A Tale of Two Open-air Libraries: One for Jerusalem's Palestinians, the Other for Jews

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Dedication of the Beit Safafa street library in 2018.
Dedication of the Beit Safafa street library in 2018.Credit: Manuel Mayer, Eytan Shouker and Adan Abu Dalou

The Jerusalem municipality dismantled a street-corner library in a Palestinian neigborhood after it was lightly vandalized, while the city spent 200,000 shekels ($60,000) to repair the damage at a similar reading area in a Jewish neighborhood that was torched.

When unknown vandals damaged the library in the western part of the Railway Park a month ago, the city responded swiftly. Jerusalem Mayor Moshe Leon visited the site together with police officers, and the city moved to install security cameras there.

However, this past weekend a book exchange in the same park was vandalized once again, but this time in the part of the park located in the Palestinian neighborhood of Beit Safafa. The damage was relatively minor – a sign and an acrylic board were broken. But instead of repairing it, the municipality, which said it posed a safety hazard, decided to remove the facility, and did so the very same day.

The Beit Safafa reading area was set up two years ago as an unusual joint venture between residents of the neighborhood, which is predominantly Arab, and teachers and students at the Bezalel Academy of Art and Design. The driving force behind the project was Bahaa Alian, a Beit Safafa resident who studied at Bezalel. Aside from its function as a book exchange, the site contained an environmental sculpture.

The Beit Safafa street library in Jerusalem while it was under construction.Credit: Manuel Mayer, Eytan Shouker and Adan Abu Dalou

After Alian died of cancer a month ago at the age of 45, the reading area was named after him, and his relatives and people from Bezalel began negotiating with the city to improve it. But last Friday, after vandalism at the site was reported, Alian’s relatives were shocked to discover that the city had responded by getting rid of the site entirely.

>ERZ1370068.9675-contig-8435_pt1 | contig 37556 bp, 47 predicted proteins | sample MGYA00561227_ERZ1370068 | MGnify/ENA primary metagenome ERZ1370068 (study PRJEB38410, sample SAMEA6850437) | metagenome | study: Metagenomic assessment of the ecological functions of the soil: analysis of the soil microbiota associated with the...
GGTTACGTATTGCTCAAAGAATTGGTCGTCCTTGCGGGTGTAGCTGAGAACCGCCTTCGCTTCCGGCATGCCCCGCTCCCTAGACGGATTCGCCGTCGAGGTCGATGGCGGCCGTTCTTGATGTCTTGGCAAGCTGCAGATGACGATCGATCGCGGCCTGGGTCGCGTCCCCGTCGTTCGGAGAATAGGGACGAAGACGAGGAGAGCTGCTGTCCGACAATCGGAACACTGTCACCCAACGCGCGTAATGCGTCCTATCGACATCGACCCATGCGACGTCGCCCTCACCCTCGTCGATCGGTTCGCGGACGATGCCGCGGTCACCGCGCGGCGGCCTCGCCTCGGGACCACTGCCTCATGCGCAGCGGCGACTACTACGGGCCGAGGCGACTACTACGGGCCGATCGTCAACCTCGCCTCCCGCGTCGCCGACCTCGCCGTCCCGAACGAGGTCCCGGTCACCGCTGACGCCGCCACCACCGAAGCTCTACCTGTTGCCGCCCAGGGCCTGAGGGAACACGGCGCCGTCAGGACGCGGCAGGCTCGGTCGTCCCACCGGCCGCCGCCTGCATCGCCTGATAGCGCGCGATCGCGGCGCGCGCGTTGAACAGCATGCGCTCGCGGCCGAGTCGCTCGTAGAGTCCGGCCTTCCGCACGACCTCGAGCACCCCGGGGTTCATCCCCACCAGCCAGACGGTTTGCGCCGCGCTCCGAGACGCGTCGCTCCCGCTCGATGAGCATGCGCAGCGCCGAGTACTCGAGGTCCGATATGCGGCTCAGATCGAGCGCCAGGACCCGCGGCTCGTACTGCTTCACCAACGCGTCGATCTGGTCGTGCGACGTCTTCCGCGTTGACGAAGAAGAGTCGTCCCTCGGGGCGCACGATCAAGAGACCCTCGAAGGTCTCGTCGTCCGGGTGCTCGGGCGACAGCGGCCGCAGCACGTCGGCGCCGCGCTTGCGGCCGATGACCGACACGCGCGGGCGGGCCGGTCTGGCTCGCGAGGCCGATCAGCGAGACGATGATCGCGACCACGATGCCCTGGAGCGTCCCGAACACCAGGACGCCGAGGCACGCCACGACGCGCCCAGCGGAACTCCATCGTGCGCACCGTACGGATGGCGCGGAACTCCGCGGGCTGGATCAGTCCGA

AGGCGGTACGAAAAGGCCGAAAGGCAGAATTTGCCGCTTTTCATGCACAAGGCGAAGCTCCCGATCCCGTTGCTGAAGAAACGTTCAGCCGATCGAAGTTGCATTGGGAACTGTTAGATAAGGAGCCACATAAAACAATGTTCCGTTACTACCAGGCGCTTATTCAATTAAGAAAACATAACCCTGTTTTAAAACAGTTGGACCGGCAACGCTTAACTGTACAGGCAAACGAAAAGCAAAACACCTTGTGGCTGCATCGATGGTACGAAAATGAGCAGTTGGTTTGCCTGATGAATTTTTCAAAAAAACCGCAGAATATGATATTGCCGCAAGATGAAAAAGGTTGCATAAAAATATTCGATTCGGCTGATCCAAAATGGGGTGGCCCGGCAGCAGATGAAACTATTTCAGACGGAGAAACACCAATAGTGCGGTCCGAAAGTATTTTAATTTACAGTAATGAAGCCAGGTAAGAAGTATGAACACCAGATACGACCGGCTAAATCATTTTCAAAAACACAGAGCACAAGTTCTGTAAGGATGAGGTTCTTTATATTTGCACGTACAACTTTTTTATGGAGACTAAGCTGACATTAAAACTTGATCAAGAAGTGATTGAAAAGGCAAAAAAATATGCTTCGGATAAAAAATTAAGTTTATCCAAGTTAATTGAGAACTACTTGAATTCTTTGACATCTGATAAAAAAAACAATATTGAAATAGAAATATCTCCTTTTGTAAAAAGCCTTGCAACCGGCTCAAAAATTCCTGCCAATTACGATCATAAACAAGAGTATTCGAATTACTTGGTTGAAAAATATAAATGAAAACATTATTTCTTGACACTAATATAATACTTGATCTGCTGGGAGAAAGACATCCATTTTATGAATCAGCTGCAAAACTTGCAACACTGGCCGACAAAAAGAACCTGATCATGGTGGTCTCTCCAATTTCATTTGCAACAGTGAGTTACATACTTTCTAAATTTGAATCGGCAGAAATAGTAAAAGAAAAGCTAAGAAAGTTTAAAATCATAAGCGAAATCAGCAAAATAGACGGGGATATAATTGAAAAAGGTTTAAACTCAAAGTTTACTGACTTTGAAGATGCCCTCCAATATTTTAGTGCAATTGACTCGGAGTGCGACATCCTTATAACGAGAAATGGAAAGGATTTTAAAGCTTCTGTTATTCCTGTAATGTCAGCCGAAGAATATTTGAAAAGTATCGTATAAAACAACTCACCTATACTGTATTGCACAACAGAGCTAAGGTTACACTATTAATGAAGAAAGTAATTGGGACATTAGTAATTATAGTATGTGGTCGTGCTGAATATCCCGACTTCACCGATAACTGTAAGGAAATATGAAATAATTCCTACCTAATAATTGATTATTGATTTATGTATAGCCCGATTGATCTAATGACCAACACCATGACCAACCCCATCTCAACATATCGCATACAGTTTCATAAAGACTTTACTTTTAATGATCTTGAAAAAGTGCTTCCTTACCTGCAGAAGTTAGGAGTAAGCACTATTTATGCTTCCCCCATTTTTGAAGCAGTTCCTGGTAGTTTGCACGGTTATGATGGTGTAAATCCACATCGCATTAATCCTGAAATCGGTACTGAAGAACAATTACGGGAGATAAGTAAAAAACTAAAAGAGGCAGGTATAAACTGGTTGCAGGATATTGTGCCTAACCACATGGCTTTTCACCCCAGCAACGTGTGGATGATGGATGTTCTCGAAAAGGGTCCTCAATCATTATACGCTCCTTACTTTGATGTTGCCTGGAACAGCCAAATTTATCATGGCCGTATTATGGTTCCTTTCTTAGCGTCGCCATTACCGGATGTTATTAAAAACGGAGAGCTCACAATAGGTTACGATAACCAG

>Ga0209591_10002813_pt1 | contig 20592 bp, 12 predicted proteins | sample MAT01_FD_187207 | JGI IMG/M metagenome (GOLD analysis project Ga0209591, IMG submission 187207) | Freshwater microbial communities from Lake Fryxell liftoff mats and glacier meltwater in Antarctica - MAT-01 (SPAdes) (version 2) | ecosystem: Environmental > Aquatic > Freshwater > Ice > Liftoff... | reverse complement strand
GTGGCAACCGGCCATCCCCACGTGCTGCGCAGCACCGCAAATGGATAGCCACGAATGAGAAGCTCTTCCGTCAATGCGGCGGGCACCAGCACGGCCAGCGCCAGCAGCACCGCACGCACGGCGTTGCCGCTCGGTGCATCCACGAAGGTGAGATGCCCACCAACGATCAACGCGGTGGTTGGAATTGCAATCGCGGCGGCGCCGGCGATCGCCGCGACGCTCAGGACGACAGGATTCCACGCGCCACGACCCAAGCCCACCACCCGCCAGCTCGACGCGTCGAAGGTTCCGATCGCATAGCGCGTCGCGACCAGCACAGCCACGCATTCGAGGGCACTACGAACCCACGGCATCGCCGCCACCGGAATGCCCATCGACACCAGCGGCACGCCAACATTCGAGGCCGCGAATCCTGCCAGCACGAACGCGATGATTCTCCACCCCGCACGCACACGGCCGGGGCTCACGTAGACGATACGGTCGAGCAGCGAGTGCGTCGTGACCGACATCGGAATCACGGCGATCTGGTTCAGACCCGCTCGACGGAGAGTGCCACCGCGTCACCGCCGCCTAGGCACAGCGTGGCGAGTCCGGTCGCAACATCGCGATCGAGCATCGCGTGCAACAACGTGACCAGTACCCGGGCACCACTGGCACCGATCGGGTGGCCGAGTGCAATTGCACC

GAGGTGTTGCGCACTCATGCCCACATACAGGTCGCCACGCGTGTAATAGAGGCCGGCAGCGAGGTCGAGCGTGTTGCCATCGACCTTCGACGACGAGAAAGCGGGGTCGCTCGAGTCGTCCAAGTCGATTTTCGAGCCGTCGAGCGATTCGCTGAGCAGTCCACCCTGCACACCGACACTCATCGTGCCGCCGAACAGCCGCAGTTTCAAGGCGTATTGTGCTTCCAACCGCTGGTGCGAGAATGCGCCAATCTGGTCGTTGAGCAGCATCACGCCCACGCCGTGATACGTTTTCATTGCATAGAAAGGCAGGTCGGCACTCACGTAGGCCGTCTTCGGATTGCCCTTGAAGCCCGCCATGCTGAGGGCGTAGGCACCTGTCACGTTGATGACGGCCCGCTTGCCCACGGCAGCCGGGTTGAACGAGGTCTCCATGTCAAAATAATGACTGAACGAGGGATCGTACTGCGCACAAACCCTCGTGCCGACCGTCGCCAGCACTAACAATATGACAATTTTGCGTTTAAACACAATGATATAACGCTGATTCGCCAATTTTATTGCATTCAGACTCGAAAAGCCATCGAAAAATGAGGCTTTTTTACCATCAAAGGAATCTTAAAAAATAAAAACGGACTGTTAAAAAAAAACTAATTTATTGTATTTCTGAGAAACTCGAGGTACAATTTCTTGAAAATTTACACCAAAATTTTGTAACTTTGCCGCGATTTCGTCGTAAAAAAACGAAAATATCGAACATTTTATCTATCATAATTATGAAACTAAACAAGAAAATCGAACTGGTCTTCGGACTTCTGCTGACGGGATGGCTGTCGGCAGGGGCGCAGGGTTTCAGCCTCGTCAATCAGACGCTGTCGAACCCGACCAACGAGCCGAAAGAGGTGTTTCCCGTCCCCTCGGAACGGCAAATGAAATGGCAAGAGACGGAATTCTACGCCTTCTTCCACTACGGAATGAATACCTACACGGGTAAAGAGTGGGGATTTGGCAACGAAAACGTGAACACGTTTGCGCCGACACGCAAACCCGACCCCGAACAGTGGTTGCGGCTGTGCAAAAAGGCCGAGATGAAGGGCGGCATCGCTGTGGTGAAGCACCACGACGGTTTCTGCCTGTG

Diego Rotman, who, together with Eytan Shouker, directed the joint venture with Beit Safafa residents as part of Bezalel’s course on art and activism in the public sphere, acknowledged that the Beit Safafa book exchange wasn’t as successful as some of the others in the city. But one reason for this, he said, was that in contrast to the other reading areas, the city didn’t pay anyone to run the project.

“Following Bahaa’s death, the family very much wanted to revive the project,” he said. “I held talks with them, I held talks with the municipality.” But even as these talks were underway, he added, he discovered on Friday that the book exchange had vanished. “They simply did away with it overnight.”

After discovering this, the head of Beit Safafa’s community administration, Ali Ayoub, and Jerusalem city council members Laura Wharton and Yossi Havilio urged Leon to restore the exchange. Leon promised to reconsider the issue in cooperation with neighborhood residents.

Alian’s niece, Nasreen Alian, said that “uprooting the library during an attempt to revive it as a way of memorializing him was a slap in the face to us and to every resident of the neighborhood. We hope the municipality will keep its promise and restore the library.”

The municipality said in a statement that the damage to the reading area had made it “a safety hazard that necessitated its removal,” and that the city had done the same when other reading areas were damaged.

“With no connection to that, different opinions arose about its optimum location,” the statement continued. “Therefore, next week, there will be a discussion with the community administration and the residents about the proper way to operate the library and its location in the neighborhood.”

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